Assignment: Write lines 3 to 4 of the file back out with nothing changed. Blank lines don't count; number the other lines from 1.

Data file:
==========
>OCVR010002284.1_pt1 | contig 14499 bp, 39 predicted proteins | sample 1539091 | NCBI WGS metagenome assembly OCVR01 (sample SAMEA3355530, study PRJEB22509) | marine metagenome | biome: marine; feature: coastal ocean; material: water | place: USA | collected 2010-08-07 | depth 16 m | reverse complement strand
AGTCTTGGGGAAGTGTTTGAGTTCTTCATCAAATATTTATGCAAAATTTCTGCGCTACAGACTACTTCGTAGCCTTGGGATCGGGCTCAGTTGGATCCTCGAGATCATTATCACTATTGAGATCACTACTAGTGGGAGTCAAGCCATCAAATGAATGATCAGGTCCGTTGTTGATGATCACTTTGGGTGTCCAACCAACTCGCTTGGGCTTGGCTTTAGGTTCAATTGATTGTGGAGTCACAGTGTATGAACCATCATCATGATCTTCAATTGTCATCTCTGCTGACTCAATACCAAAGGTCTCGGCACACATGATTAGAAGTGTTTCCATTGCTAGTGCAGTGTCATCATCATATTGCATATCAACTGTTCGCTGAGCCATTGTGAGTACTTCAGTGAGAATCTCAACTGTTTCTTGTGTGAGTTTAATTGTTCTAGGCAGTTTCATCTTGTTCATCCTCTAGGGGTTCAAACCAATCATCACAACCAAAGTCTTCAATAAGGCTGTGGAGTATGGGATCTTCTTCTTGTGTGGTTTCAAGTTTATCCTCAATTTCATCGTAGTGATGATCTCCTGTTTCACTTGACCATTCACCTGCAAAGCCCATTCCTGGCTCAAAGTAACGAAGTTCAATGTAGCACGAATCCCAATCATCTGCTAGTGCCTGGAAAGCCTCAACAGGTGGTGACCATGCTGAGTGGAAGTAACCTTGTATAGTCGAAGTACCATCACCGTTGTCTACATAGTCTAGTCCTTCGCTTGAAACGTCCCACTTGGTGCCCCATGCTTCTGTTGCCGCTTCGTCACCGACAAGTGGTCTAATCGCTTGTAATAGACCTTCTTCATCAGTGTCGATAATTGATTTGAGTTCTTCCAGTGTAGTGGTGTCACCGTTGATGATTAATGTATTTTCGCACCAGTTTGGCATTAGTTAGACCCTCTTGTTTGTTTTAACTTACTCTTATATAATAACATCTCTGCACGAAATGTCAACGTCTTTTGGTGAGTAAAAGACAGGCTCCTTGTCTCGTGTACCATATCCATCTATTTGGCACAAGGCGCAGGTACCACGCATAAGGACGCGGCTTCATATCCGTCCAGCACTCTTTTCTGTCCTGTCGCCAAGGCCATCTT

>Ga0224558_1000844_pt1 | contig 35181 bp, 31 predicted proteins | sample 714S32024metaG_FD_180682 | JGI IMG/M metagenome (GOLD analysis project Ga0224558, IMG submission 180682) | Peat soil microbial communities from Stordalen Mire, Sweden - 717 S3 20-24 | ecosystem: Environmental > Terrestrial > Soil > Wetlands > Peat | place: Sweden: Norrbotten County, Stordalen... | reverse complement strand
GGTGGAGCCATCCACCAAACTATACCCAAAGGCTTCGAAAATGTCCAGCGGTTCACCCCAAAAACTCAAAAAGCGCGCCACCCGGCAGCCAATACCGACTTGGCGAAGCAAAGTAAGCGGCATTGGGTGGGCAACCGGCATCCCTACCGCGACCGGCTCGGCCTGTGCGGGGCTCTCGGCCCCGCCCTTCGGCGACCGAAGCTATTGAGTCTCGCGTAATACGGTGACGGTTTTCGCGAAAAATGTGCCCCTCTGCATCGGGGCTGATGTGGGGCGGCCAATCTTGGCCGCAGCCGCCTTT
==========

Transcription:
>Ga0224558_1000844_pt1 | contig 35181 bp, 31 predicted proteins | sample 714S32024metaG_FD_180682 | JGI IMG/M metagenome (GOLD analysis project Ga0224558, IMG submission 180682) | Peat soil microbial communities from Stordalen Mire, Sweden - 717 S3 20-24 | ecosystem: Environmental > Terrestrial > Soil > Wetlands > Peat | place: Sweden: Norrbotten County, Stordalen... | reverse complement strand
GGTGGAGCCATCCACCAAACTATACCCAAAGGCTTCGAAAATGTCCAGCGGTTCACCCCAAAAACTCAAAAAGCGCGCCACCCGGCAGCCAATACCGACTTGGCGAAGCAAAGTAAGCGGCATTGGGTGGGCAACCGGCATCCCTACCGCGACCGGCTCGGCCTGTGCGGGGCTCTCGGCCCCGCCCTTCGGCGACCGAAGCTATTGAGTCTCGCGTAATACGGTGACGGTTTTCGCGAAAAATGTGCCCCTCTGCATCGGGGCTGATGTGGGGCGGCCAATCTTGGCCGCAGCCGCCTTT